UW-Madison researchers have found a protein that may stop the progression of neurological diseases such as Huntington’s, Parkinson’s, Lou Gehrig’s and Alzheimer’s. “Scientifically, I still have trouble believing it,” said Jeff Johnson, UW-Madison associate pharmacy professor and the lead researcher. “If we can learn to modulate (the protein) in the central nervous system, we really could have an impact on a number of diseases.”
In research published Tuesday in the Proceedings of the National Academy of Sciences, Johnson and others report that the protein Nrf-2 turns on cellular self-defenses, preventing cell death.
The researchers took cells with high levels of Nrf-2 and implanted them into the brains of mice. They then exposed the mice to toxins that kill nerve cells, similar to what happens in patients with those neurological diseases. “It completely protects them,” Johnson said. “It’s amazing.”
Next, researchers must begin testing this on primates and people. “It’s still pretty early in the game, but it would be really great if something came out of it therapeutically,” said Marcus Calkins, 28, a doctoral student who worked on the project under Johnson’s supervision. Calkins and others in Johnson’s lab are now searching for a molecule that could activate Nrf-2 in the brain. They’re already testing several possibilities, Johnson said, and he hopes to have a pill ready for human testing in two to four years.
It can’t come soon enough for John and Cheryl Sandner of McFarland. John Sandner, 57, was diagnosed with Lou Gehrig’s disease, or amyotrophic lateral sclerosis, about four years ago and is now in a wheelchair. He still breathes well on his own, can swallow and talk. “I’ve been really lucky so far,” Sandner said. “I’ve already outlived several of my colleagues, fellow patients with ALS. I’m hoping very much that one of these things like what Dr. Johnson is working on will come through for me.”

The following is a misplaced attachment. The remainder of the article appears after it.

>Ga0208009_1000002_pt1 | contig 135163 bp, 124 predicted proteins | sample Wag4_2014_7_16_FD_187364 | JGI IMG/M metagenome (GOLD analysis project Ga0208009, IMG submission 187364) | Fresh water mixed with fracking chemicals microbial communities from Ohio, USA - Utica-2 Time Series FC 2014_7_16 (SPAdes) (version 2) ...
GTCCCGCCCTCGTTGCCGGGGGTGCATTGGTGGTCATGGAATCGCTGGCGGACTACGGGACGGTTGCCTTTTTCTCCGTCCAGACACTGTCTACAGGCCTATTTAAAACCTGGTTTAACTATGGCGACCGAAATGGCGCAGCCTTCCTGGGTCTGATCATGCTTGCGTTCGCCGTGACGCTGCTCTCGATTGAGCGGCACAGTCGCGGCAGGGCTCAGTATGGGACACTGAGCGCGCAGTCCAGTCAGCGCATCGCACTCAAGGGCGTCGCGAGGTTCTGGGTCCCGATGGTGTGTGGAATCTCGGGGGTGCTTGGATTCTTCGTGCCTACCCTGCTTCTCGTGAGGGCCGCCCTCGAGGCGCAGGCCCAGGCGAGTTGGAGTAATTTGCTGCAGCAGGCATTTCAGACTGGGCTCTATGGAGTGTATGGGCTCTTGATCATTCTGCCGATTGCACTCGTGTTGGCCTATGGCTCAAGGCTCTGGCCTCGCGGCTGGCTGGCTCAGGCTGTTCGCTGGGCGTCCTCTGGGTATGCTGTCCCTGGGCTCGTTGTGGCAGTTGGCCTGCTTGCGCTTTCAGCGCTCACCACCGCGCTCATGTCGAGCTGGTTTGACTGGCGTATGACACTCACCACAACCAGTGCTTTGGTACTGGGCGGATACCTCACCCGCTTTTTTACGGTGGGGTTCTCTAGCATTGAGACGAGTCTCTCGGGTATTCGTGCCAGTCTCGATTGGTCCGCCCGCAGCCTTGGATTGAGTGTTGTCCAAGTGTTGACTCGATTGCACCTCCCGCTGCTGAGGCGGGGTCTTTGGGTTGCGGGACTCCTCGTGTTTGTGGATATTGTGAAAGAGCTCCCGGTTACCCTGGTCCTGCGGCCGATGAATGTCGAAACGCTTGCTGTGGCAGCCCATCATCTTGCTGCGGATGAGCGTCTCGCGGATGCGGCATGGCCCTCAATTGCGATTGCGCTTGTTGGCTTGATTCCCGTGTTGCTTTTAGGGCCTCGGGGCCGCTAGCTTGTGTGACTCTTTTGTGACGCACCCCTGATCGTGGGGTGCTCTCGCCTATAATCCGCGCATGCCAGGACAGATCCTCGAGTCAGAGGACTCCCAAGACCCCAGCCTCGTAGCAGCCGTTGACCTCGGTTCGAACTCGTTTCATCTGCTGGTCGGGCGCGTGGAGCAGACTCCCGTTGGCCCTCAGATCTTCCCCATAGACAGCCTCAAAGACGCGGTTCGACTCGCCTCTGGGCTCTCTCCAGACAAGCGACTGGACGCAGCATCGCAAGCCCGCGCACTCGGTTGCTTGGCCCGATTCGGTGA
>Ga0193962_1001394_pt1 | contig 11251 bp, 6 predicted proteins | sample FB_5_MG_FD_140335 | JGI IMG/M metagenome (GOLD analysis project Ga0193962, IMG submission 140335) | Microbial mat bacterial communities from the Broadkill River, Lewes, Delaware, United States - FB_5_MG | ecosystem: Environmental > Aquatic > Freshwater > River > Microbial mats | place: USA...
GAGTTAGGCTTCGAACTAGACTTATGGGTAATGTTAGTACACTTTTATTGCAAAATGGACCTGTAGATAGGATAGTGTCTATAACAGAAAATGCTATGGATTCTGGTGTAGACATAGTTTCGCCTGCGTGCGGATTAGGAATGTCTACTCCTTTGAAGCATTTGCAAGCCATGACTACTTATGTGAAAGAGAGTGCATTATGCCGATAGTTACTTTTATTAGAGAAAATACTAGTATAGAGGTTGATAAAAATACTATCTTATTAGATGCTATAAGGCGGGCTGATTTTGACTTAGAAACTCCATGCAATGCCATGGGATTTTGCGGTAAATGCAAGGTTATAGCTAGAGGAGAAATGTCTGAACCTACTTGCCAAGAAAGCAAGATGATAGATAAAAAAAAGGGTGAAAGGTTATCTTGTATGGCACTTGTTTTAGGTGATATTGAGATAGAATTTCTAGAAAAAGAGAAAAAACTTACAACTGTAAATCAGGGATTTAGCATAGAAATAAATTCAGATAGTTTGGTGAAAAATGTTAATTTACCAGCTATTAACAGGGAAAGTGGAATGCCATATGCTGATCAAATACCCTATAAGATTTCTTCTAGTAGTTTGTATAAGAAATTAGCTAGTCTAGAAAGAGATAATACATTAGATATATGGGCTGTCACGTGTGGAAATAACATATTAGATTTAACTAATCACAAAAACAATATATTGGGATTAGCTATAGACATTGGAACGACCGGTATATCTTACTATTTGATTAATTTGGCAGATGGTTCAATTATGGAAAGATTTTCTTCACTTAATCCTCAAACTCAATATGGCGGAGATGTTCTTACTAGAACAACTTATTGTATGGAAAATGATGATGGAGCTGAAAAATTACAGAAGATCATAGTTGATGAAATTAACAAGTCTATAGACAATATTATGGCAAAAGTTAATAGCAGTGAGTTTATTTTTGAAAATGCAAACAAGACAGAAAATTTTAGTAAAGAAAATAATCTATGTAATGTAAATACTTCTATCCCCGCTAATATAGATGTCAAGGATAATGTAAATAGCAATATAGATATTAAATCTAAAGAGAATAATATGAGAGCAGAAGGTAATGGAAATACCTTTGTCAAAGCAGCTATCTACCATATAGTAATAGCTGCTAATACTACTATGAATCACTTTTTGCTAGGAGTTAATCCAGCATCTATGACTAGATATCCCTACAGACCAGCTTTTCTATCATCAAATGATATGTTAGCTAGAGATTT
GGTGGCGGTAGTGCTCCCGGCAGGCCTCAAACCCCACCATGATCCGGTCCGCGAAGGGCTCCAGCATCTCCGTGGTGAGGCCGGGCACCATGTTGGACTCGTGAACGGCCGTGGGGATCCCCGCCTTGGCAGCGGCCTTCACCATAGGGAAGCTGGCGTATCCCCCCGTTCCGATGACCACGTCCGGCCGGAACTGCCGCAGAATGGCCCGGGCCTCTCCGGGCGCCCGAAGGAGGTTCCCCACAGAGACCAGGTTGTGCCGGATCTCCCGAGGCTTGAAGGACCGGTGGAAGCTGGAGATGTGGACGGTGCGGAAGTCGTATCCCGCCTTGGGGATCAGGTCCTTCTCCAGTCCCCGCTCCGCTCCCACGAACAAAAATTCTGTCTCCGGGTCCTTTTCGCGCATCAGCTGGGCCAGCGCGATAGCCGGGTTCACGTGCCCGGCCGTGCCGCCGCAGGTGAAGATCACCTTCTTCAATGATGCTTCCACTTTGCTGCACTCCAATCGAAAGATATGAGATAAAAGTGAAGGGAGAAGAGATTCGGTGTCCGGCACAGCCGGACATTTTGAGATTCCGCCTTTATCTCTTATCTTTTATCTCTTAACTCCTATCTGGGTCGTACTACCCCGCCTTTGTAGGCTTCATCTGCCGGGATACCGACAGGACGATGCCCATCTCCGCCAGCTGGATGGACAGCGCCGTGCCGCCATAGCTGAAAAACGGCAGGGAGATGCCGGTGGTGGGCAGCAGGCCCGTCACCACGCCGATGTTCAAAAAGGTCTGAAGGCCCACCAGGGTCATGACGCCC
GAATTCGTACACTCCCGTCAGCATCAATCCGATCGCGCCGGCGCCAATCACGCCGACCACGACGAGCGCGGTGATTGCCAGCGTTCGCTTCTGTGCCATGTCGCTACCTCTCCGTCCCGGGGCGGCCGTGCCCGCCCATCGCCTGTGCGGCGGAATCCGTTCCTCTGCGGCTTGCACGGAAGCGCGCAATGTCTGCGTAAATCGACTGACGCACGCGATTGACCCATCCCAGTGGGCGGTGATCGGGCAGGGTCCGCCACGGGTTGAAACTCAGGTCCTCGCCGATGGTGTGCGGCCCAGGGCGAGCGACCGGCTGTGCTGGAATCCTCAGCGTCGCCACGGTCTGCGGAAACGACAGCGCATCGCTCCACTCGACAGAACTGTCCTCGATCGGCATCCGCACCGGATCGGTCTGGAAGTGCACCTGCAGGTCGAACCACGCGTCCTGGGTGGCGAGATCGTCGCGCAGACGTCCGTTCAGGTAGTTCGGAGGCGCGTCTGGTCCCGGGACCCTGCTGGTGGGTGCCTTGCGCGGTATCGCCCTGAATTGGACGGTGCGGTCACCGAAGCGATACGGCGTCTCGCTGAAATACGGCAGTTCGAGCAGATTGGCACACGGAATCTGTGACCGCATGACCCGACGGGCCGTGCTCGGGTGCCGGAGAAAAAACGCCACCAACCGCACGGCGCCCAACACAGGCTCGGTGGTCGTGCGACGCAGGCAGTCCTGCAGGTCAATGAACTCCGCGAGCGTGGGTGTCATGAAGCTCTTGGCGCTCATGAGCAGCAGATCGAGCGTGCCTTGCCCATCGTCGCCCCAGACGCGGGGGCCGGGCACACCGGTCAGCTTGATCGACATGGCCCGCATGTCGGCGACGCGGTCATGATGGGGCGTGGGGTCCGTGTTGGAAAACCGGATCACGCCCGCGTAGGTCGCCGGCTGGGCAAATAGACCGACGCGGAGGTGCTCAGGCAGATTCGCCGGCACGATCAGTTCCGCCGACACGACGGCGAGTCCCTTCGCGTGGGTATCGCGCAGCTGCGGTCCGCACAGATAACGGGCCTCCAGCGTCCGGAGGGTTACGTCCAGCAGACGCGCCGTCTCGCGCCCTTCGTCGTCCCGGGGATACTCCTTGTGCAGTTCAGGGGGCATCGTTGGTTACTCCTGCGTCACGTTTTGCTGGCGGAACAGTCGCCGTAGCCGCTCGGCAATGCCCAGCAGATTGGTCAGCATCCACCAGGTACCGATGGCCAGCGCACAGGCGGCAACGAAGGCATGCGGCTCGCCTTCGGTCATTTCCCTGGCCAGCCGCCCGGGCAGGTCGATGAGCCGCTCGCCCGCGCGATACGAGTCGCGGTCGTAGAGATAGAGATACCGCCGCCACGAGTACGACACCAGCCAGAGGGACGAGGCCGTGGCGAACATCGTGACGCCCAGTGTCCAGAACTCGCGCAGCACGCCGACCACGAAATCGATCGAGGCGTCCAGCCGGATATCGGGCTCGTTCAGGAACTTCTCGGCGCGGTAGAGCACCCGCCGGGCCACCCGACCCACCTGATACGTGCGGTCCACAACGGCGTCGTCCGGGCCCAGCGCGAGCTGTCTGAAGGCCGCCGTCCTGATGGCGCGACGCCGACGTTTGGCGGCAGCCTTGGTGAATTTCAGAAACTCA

Researchers are also looking at implanting cells containing Nrf-2 into the brains of patients with these degenerative neurological diseases. It’s especially promising for Huntington’s disease, which is caused by an abnormal gene, Johnson said. People with that gene will get the fatal disease, but Johnson said he hopes transplanting these cells could stop it before it starts. That option will take more time and research than developing a pill, he said.
Nrf-2 works with about 100 genes to turn on elaborate systems cells use to protect themselves from toxins in the environment and those that naturally occur in the body, Johnson said. These defenses become less efficient with age. The protein appears to work to stop Huntington’s, Parkinson’s, Lou Gehrig’s and Alzheimer’s because although all four of these diseases kill different cells, the way those cells die is similar, Johnson said.
Researchers elsewhere are working on better diagnostic tools to help people diagnose these degenerative diseases earlier, Johnson said. “We can intervene much earlier in the pathologic process,” he said, “and prevent the subsequent damage from occurring.
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Created: Mar. 6, 2005
Last updated: Nov. 15, 2010